Mildred Pierce, the HBO five-part miniseries now streaming on HBO Max, is premised on the 1941 novel of the same title by James M. Cain. This makes twice that Cain’s potboiler has been adapted to the screen. A 1945 production of Mildred Pierce starring Joan Crawford preceded this 2011 HBO version by 66-years.
Directed by Todd Haynes, who along with Jon Raymond adapted Cain’s novel into this miniseries with meticulous attention paid to time and place although filmed entirely in various New York locations, the story takes place during the Great Depression. It is a convincingly recreated Southern California, from Glendale to Santa Barbara to Laguna Beach with a reference to Long Beach’s so-called Pie Lady, Marie Callender, thrown in for good measure.
With wardrobe (costuming by Ann Roth), vehicles, and setting designs (Mark Friedberg, production designer and set decoration by Ellen Christiansen) that replicate the look of the 1930s and a musical score by Carter Burwell that aligns with and enhances the sexual and emotion stirrings of the Pierce plot, this miniseries version of the Mildred Pierce story is nicely sautéed through Edward Lachman’s splendid cinematography.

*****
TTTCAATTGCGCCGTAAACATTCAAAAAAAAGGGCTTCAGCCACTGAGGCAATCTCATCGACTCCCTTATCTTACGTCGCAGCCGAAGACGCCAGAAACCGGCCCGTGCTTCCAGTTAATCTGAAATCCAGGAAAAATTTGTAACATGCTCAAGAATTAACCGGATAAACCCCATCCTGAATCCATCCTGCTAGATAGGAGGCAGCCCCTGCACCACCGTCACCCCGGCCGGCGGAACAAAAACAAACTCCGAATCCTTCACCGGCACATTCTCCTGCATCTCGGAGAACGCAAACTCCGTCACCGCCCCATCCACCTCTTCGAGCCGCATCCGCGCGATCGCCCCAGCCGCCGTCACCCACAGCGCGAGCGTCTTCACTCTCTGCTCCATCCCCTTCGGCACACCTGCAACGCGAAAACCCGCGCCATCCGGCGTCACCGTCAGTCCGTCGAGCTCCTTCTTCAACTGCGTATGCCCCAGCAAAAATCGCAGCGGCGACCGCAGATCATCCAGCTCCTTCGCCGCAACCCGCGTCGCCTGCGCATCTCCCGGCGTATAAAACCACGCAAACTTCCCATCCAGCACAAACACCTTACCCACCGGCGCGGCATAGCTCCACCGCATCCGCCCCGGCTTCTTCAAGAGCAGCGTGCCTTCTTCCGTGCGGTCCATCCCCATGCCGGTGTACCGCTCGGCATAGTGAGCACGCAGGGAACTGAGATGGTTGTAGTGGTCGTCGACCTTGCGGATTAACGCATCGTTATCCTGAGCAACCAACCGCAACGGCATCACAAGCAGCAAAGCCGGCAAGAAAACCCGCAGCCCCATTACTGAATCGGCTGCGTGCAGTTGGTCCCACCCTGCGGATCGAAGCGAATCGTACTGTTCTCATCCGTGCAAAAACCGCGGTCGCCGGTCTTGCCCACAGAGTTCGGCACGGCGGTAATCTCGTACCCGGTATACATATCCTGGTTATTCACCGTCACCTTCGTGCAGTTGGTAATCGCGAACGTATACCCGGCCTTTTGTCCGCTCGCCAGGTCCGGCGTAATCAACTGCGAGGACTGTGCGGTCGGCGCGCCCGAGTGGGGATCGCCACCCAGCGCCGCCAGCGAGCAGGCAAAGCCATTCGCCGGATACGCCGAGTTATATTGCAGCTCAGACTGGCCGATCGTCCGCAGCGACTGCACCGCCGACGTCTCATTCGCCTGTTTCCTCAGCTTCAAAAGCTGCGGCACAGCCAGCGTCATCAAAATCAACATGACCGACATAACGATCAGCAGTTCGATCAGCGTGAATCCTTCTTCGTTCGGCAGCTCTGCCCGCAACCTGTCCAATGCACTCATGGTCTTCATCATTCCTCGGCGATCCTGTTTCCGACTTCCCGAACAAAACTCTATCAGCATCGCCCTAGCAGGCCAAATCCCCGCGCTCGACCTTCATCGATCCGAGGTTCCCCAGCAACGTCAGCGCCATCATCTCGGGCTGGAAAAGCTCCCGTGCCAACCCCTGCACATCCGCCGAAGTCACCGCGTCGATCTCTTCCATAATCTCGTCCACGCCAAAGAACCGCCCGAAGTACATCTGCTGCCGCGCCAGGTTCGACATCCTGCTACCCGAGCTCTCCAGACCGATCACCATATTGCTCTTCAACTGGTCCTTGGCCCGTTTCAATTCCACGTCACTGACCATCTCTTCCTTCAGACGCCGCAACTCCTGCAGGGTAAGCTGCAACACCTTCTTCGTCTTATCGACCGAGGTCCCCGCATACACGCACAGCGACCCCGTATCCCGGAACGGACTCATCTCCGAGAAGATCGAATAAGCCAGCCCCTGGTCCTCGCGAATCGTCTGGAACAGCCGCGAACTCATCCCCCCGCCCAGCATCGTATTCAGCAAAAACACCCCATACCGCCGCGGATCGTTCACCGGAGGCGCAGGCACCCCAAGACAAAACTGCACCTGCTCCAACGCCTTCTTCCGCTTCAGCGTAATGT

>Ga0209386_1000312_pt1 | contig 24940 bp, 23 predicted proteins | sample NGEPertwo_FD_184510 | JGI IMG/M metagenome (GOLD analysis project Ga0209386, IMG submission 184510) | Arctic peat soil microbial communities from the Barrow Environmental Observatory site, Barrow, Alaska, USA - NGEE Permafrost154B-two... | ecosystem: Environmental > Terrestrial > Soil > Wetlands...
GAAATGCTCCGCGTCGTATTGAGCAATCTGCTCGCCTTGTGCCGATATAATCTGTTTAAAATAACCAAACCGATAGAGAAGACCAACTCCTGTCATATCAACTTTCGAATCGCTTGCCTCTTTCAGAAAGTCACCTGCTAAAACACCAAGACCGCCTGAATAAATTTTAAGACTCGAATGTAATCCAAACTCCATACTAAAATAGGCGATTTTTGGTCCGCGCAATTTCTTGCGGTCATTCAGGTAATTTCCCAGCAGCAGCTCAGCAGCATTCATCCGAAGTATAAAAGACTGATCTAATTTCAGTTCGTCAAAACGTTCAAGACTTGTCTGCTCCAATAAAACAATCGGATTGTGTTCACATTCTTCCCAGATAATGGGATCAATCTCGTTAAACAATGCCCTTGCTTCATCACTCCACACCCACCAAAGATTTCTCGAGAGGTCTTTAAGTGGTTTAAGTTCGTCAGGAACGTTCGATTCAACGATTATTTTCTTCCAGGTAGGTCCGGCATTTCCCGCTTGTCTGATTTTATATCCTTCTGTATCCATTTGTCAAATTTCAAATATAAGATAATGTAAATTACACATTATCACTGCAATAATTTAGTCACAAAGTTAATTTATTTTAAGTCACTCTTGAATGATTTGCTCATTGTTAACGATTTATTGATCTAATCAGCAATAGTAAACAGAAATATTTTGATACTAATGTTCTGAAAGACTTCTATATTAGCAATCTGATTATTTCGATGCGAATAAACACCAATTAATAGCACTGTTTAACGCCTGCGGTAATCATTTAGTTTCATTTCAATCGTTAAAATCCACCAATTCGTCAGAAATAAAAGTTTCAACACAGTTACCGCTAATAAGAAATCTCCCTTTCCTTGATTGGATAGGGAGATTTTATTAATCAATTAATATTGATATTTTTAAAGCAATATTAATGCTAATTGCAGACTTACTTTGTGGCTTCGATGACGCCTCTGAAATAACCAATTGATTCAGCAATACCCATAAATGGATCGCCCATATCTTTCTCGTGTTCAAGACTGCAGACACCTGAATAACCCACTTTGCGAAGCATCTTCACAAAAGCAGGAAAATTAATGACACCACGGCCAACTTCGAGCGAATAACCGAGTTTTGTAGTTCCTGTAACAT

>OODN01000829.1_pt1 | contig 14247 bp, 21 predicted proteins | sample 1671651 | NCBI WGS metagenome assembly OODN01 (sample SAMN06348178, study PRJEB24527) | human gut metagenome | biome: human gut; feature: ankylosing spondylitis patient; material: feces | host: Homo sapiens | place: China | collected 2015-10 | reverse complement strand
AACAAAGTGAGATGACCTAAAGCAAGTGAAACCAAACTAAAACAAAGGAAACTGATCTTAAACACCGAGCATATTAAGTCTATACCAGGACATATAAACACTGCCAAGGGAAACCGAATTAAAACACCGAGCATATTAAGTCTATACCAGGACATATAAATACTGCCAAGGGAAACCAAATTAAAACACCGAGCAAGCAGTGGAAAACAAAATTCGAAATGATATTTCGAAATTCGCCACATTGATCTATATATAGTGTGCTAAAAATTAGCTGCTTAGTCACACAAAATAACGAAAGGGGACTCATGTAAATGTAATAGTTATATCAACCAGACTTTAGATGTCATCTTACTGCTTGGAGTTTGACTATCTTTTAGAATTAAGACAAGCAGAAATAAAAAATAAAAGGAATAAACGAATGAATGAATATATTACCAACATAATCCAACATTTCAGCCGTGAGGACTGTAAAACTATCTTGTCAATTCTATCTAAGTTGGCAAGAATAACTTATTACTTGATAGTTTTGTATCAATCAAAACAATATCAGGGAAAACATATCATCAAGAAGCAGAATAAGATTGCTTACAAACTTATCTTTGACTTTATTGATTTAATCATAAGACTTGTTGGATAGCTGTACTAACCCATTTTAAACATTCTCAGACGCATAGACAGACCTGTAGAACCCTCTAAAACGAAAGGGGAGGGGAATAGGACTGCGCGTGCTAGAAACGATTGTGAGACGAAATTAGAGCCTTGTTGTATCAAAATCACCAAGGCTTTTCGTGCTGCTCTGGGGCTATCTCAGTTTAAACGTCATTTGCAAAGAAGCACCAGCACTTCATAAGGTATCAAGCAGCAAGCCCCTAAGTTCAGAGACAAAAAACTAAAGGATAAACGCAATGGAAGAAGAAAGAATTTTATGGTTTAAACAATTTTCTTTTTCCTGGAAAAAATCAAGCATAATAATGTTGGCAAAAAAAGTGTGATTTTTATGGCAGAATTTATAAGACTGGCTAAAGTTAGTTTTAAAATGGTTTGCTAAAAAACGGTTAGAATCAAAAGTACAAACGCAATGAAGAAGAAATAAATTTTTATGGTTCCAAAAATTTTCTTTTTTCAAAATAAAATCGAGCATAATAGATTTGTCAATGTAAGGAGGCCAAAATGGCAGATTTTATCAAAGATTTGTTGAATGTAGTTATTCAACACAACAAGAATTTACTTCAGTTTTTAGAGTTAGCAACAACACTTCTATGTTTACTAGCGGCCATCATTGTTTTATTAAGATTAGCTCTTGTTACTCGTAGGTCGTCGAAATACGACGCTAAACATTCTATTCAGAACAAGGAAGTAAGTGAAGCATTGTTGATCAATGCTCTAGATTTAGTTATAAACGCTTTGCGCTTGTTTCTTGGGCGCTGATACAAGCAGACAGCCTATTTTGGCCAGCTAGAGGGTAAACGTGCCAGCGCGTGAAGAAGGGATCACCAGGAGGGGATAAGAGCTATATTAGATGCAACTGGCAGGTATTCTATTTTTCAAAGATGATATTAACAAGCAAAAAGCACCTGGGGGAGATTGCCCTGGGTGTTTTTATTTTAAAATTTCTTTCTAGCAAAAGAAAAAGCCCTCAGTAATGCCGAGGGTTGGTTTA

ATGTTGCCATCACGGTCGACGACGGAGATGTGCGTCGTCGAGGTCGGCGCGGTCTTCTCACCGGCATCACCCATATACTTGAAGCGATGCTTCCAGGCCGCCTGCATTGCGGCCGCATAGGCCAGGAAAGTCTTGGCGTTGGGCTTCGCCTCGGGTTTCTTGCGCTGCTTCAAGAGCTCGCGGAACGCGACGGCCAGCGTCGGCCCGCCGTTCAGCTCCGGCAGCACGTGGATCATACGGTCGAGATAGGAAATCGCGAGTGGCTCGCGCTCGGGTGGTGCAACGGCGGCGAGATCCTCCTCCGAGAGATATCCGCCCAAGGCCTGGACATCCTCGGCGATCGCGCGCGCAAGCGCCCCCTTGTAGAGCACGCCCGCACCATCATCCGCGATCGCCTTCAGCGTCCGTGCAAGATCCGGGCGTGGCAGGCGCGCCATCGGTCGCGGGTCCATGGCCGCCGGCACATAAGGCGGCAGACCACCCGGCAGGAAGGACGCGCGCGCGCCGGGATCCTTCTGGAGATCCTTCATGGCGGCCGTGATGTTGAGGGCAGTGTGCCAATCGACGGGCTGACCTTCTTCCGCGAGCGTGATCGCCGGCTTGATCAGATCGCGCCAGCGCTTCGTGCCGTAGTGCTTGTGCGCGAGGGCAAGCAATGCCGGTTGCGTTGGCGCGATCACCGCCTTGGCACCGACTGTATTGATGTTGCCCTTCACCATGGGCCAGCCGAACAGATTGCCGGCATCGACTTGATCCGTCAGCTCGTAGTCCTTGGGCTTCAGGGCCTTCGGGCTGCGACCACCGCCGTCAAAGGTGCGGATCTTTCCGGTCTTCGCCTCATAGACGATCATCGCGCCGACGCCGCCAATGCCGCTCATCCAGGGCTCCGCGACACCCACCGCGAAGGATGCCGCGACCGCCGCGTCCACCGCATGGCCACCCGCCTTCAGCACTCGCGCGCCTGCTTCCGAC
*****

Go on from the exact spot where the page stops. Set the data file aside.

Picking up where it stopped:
But the praise does not cease here. After all, the acting is of top quality, as in the 1945 noir version of Mildred Pierce, for which Joan Crawford won the Best Actress Oscar. For embodying the title role, Kate Winslet won the Emmy Award for Outstanding Lead Actress in a Miniseries or Movie for her interpretation of the complicated Mildred Pierce character.
The plot, while credible, also has a melodramatic sensibility that echos elements of a soap opera. As the story begins, Mildred is in an unhappy marriage with Bert Pierce (Brian F. O’Bryne) and is soon to divorce him. Complicated by having two daughters and suddenly being a single parent, Mildred is desperate to find employment; not so easily done during the Great Depression. So when she is offered a job as a waitress, Mildred is bound to accept it. This brings shame to her oldest daughter, Veda, for supposedly lowering the family’s social status (Morgan Turner plays Veda as a child; Evan Rachel Wood daringly performs as Veda as an adult).
Eventually, Mildred, a skilled baker of pies, opens her own restaurant, serving a limited menu of chicken, waffles, and, of course, various iterations of pie. Her business is so successful that she expands her restaurants to several So Cal locales.
Yet Mildred Pierce is about more than a broken marriage, a disgruntled child, or the restaurant business. Adultery, sexual liaisons (Guy Pearce as Monty Beragon plays an essential role here), double-crossings, and other quotidian struggles that apply to that period of the 20th century as well as to our own spot in the 21st century are examined in this marvelous 2011 remake of Mildred Pierce.
Now streaming on HBO Max.